international organization — Organizations with global mandates, generally funded by contributions from national governments. Examples include the International Committee of the Red Cross, the International Organization for Migration, and United Nation agencies. Also called

IO. See also nongovernmental organizations. (JP 3-07.6)

International Organization for Standardization — A worldwide federation of national standards bodies from some 100 countries, one from each country. The International Organization for Standardization (ISO) is a nongovernmental organization, established to promote the development of standardization and related activities in the world with a view to facilitating the international exchange of goods and services, and to developing cooperation in the spheres of intellectual, scientific, technological, and economic activity. ISO’s work results in international agreements which are published as international standards. Also called ISO.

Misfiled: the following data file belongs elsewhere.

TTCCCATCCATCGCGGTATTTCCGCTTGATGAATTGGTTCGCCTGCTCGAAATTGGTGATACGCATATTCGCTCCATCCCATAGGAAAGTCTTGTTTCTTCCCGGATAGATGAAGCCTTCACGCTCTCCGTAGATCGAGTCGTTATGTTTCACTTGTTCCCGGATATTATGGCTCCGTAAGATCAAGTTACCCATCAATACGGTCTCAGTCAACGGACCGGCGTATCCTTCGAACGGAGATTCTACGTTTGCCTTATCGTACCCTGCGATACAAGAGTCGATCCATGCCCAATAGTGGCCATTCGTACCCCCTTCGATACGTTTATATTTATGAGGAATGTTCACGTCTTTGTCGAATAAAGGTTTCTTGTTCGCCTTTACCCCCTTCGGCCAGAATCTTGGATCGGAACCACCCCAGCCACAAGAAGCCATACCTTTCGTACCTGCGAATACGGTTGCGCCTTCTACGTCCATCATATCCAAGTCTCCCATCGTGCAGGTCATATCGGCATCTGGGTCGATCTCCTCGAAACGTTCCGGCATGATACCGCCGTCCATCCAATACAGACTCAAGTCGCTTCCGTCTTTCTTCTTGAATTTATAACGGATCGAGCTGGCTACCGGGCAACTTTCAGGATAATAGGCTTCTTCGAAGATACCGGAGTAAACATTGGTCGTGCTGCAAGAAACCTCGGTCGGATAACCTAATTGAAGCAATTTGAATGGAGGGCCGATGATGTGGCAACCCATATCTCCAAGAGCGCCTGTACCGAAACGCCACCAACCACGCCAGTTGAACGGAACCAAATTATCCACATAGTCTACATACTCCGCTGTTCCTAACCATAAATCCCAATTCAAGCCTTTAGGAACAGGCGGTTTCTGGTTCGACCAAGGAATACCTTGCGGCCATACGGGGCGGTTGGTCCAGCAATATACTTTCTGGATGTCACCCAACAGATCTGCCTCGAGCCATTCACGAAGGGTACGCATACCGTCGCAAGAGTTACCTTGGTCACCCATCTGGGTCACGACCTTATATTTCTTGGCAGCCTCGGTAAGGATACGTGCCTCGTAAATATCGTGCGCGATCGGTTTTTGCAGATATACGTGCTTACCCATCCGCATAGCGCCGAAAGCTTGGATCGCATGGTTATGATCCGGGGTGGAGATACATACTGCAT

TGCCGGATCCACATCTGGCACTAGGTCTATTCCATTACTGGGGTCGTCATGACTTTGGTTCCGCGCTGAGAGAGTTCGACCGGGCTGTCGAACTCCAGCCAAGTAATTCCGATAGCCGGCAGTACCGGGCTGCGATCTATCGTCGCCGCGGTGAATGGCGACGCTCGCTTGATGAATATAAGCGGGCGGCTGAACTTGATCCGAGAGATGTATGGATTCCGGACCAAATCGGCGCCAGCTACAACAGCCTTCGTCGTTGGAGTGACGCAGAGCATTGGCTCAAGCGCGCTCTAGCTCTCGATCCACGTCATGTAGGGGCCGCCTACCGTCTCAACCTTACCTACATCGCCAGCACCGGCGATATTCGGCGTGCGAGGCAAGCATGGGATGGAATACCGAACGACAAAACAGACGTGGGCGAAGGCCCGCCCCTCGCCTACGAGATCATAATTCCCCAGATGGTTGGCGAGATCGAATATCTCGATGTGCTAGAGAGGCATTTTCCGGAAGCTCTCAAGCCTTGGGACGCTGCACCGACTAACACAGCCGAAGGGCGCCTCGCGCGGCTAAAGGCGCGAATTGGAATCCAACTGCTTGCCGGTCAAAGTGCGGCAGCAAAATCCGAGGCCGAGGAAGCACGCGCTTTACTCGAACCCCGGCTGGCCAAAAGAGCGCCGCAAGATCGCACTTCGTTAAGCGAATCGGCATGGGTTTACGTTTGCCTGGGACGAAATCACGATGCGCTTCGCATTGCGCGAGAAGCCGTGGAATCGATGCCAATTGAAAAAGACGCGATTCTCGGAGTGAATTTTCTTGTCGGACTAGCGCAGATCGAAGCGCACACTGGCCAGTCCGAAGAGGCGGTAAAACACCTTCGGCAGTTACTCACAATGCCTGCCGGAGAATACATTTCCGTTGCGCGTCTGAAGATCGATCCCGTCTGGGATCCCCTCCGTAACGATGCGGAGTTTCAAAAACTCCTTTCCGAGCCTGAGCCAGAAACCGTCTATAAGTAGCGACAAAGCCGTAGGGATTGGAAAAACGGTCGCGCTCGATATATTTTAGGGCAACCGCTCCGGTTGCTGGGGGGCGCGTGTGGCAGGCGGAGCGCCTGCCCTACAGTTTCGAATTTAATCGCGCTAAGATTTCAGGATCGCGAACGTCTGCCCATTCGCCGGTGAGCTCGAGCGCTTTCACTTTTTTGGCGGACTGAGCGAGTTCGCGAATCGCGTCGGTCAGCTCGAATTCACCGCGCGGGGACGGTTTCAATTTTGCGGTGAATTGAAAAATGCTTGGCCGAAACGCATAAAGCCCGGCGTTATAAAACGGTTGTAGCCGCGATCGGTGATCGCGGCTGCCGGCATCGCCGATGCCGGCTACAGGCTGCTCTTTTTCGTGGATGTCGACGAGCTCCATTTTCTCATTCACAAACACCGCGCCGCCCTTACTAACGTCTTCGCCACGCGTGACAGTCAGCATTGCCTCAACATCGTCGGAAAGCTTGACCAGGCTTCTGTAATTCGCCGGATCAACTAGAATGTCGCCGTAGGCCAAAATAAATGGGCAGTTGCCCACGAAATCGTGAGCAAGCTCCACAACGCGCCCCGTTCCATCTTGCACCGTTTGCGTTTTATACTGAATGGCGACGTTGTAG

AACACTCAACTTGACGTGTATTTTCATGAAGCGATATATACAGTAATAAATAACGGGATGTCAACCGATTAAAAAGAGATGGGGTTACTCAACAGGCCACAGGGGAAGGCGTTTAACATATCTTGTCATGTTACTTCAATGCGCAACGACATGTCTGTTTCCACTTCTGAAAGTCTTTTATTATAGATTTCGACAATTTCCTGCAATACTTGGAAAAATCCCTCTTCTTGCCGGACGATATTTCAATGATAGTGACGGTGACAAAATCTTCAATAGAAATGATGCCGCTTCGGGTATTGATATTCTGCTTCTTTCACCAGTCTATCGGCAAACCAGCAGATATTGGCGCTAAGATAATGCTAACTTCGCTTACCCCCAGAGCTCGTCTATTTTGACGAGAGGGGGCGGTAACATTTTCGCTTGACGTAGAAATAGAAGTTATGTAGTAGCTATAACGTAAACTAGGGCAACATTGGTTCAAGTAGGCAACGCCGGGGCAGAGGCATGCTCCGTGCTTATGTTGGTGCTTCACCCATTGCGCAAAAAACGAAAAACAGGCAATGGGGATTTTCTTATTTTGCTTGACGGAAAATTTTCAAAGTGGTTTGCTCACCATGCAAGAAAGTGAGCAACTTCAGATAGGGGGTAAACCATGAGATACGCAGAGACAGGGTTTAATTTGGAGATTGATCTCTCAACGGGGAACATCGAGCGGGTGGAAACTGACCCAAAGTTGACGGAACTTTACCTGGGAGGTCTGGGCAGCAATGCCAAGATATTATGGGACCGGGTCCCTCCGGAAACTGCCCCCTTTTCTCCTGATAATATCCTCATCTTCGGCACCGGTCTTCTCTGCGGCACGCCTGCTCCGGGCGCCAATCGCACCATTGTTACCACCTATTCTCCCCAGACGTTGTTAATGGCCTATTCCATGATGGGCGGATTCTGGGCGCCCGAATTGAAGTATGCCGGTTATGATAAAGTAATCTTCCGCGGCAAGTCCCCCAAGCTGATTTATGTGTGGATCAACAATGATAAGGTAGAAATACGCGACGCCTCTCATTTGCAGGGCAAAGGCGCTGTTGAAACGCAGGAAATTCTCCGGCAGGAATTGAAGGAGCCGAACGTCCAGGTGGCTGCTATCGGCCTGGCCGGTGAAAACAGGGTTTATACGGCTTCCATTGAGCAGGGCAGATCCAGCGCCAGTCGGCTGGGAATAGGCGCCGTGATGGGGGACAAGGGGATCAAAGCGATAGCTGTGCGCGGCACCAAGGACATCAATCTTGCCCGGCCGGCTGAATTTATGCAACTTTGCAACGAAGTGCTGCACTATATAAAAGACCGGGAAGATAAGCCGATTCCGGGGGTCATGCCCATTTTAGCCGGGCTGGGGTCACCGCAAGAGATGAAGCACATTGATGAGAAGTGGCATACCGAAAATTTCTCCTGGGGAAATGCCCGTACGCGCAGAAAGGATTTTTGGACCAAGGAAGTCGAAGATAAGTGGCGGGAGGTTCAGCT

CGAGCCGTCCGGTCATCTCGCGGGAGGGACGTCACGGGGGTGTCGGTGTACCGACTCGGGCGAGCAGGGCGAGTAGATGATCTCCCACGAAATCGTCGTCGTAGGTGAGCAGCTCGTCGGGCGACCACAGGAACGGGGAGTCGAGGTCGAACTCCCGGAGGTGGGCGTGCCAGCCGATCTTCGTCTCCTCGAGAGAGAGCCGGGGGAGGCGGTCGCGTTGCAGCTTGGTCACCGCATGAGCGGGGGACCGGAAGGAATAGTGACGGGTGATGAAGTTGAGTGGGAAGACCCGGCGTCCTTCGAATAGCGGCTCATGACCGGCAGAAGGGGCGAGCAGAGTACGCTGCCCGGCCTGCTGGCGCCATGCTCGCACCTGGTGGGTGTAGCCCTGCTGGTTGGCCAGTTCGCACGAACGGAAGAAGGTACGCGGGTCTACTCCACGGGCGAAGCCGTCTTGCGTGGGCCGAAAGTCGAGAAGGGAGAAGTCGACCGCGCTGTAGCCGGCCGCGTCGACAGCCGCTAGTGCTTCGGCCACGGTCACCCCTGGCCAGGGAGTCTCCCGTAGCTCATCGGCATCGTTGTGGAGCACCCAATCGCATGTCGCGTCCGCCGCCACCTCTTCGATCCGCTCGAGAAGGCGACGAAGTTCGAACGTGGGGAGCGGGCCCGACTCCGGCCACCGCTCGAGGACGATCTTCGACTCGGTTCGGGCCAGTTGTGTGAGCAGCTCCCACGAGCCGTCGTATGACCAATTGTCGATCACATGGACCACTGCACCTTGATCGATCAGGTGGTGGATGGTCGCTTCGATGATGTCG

interned — See missing.

interocular distance — The distance between the centers of rotation of the eyeballs of an individual or between the oculars of optical instruments.

interoperability — (*) 1. The ability of systems, units, or forces to provide services to and accept services from other systems, units, or forces and to use the services so exchanged to enable them to operate effectively together. 2. (DOD only) The condition achieved among communications-electronics systems or items of communications-electronics equipment when information or services can be exchanged directly and satisfactorily between them and/or their users. The degree of interoperability should be defined when referring to specific cases.

interoperation — The use of interoperable systems, units, or forces.

interpretability — (*) Suitability of imagery for interpretation with respect to answering adequately requirements on a given type of target in terms of quality and scale. a. poor — Imagery is unsuitable for